Online tools that crawl your site

Use online tools that help you find broken links by crawling through your site. One of the popular tools is the W3C Link Checker.

These can only find 404 errors resulting from internal links and cannot discover 404s that result from dead links around the web.

How to track 404 page errors with Plausible Analytics

Tracking 404 error pages is essential for many site owners and Plausible Analytics helps you automate this process. Plausible Analytics is an independent analytics tool that’s built with simplicity and privacy in mind.

With our “404 Error Pages Tracking”, you can:

  • Get an easy overview of which 404 pages are accessed by your visitors
  • See where visitors find broken links to your 404 error pages
  • Then you can manually fix broken links and redirect error pages

If you want to track and identify 404 error pages on your site, here’s what you need to do to set it up on Plausible Analytics.

Sign up for an account

First, you need to sign up for a free trial account. You can use it for 30 days on an unlimited number of sites and with no usage restrictions.

We’ve chosen the subscription business model rather than surveillance capitalism. This means that we charge a fee for our website analytics service if you decide to convert into a subscriber after your trial is completed. Plans start at $4/month.

The process below works on all the different content management systems you may use for your website, including WordPress, Ghost, Squarespace and Webflow.

Add the script snippet to your site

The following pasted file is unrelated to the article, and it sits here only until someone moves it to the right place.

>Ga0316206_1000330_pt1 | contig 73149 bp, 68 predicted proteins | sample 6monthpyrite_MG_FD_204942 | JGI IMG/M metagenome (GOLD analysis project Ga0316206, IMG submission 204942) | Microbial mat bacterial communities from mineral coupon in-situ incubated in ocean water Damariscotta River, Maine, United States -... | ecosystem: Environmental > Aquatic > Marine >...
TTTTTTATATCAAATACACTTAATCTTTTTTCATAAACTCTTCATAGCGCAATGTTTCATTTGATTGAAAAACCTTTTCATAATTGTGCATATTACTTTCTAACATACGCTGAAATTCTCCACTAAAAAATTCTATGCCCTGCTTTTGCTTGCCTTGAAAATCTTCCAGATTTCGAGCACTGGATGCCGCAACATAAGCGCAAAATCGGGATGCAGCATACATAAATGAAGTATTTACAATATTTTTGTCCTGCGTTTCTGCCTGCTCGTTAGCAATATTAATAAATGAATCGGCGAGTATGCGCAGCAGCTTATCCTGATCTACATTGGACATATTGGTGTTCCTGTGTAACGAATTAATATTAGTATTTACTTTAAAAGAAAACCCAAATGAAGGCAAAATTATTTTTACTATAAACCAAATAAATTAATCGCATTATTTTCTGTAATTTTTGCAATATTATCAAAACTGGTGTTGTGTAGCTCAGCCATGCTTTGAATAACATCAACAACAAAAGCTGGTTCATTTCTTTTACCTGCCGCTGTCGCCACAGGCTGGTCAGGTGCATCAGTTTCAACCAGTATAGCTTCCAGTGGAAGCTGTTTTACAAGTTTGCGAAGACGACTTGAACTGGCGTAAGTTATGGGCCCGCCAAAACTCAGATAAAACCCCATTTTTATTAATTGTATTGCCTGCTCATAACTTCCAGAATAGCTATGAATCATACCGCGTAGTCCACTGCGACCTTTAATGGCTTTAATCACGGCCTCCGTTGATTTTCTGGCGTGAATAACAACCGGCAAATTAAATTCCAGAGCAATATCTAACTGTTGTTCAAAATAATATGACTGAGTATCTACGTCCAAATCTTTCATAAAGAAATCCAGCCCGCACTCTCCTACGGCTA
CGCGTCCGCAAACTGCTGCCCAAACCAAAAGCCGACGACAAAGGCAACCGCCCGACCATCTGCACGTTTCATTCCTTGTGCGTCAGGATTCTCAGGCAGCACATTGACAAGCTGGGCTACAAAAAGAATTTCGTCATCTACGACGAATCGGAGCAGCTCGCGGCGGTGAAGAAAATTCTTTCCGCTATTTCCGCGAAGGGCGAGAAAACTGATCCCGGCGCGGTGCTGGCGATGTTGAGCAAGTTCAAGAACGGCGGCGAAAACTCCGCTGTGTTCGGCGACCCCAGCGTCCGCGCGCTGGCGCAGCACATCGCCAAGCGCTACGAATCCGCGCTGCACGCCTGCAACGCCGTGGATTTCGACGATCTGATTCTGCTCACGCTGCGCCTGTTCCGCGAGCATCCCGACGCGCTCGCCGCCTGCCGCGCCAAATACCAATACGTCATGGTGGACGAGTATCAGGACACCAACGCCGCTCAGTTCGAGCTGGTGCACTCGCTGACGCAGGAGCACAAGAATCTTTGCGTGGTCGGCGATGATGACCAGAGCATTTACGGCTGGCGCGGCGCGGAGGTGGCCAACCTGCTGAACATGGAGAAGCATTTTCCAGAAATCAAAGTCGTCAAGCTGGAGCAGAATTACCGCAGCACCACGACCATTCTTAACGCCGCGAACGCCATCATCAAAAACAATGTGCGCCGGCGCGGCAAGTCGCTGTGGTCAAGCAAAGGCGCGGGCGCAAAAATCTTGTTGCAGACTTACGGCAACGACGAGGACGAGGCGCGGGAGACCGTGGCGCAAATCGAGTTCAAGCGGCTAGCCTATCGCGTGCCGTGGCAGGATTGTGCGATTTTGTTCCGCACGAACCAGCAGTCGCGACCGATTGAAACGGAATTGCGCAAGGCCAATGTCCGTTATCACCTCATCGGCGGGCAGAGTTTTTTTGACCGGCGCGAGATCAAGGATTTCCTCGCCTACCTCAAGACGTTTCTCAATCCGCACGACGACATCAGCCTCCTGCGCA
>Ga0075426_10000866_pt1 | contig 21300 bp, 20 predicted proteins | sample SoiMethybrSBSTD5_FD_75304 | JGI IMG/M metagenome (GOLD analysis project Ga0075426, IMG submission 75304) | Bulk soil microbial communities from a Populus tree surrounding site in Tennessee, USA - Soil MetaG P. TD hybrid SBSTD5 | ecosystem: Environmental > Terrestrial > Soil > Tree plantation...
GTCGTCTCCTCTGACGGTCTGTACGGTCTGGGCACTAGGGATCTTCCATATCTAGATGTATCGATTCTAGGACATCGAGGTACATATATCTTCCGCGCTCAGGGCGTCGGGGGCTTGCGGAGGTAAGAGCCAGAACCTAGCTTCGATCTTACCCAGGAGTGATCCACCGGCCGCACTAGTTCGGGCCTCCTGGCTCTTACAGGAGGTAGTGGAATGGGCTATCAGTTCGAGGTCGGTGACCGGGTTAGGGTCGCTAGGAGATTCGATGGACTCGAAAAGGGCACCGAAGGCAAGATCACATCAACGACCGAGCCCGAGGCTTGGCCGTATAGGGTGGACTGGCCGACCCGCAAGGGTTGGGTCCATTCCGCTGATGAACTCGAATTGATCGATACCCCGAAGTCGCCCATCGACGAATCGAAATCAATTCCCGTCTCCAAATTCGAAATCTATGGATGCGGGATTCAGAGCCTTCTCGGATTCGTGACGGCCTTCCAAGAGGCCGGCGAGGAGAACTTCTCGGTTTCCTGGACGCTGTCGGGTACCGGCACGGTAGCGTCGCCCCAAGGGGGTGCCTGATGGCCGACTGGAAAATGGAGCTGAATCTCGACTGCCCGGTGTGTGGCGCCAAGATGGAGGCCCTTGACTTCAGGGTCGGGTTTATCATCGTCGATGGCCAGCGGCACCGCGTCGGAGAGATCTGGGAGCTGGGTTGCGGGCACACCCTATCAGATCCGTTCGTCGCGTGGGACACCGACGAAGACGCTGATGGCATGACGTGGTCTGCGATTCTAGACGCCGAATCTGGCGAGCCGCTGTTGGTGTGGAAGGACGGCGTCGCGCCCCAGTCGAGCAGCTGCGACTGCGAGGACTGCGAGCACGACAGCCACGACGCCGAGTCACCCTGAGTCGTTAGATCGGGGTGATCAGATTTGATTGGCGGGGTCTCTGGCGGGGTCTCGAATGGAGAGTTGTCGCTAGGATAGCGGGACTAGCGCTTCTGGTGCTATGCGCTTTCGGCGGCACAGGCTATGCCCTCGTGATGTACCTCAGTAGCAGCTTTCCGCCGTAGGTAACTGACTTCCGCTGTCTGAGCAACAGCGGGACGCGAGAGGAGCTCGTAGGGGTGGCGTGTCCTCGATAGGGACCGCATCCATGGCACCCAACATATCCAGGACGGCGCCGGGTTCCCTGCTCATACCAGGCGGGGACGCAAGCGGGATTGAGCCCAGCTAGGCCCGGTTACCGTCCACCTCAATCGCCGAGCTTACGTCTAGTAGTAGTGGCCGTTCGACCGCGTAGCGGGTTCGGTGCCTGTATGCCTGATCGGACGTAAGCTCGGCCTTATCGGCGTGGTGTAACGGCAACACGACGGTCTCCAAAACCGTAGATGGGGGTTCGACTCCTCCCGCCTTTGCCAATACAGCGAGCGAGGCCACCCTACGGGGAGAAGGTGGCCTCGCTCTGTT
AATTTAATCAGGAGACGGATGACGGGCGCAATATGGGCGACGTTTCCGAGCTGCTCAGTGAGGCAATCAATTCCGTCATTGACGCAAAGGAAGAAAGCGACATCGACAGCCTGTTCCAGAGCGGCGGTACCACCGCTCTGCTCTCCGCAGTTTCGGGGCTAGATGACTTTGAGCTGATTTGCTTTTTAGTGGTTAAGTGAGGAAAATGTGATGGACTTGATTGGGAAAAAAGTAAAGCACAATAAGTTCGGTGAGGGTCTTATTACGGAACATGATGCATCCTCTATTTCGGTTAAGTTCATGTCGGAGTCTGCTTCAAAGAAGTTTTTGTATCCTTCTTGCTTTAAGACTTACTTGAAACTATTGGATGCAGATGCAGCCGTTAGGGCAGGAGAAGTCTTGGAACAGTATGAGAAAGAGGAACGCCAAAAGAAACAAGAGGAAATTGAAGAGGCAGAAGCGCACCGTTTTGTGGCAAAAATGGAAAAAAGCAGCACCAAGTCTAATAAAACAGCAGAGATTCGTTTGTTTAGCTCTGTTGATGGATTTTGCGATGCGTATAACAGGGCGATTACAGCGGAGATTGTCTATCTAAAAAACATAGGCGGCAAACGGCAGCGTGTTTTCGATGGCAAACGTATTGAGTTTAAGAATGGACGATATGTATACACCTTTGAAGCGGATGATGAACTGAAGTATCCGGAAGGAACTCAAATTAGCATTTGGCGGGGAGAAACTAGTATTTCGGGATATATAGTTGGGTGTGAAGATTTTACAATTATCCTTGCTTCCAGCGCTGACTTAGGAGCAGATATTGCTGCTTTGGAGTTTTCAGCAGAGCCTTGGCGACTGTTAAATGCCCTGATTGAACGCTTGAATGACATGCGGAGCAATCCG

Add the Plausible script snippet to your site and make sure your tracking setup includes the second script as shown below:

<script async defer data-domain="<yourdomain.com>" src="https://plausible.io/js/plausible.js"></script>
<script>window.plausible = window.plausible || function() { (window.plausible.q = window.plausible.q || []).push(arguments) }</script>

You need to place your Plausible Analytics tracking script code into the Header (<head>) section of your site. Place the tracking script within the <head> … </head> tags.

Paste this piece of code to your 404 page template

Add this code to your 404 page. For instance, if you’re using WordPress, your 404 page template will be called 404.php. It will be located within your theme files.

<script>plausible("404",{ props: { path: document.location.pathname } });</script>

You need to place this code on your 404 page below the header section. Put it somewhere after the closing </head> tag.

Create a custom event goal in your account

404 error pages won’t show up automatically. You’ll have to configure the goal for them to show up on your dashboard.

To configure a goal, go to your website’s settings in your Plausible Analytics account and visit the “Goals” section. You should see a prompt to add a goal.


Click on the “+ Add goal” button to go to the goal creation form.

Select Custom event as the goal trigger and enter this exact name: 404.


Next, click on the “Add goal” button and you’ll be taken back to the Goals page.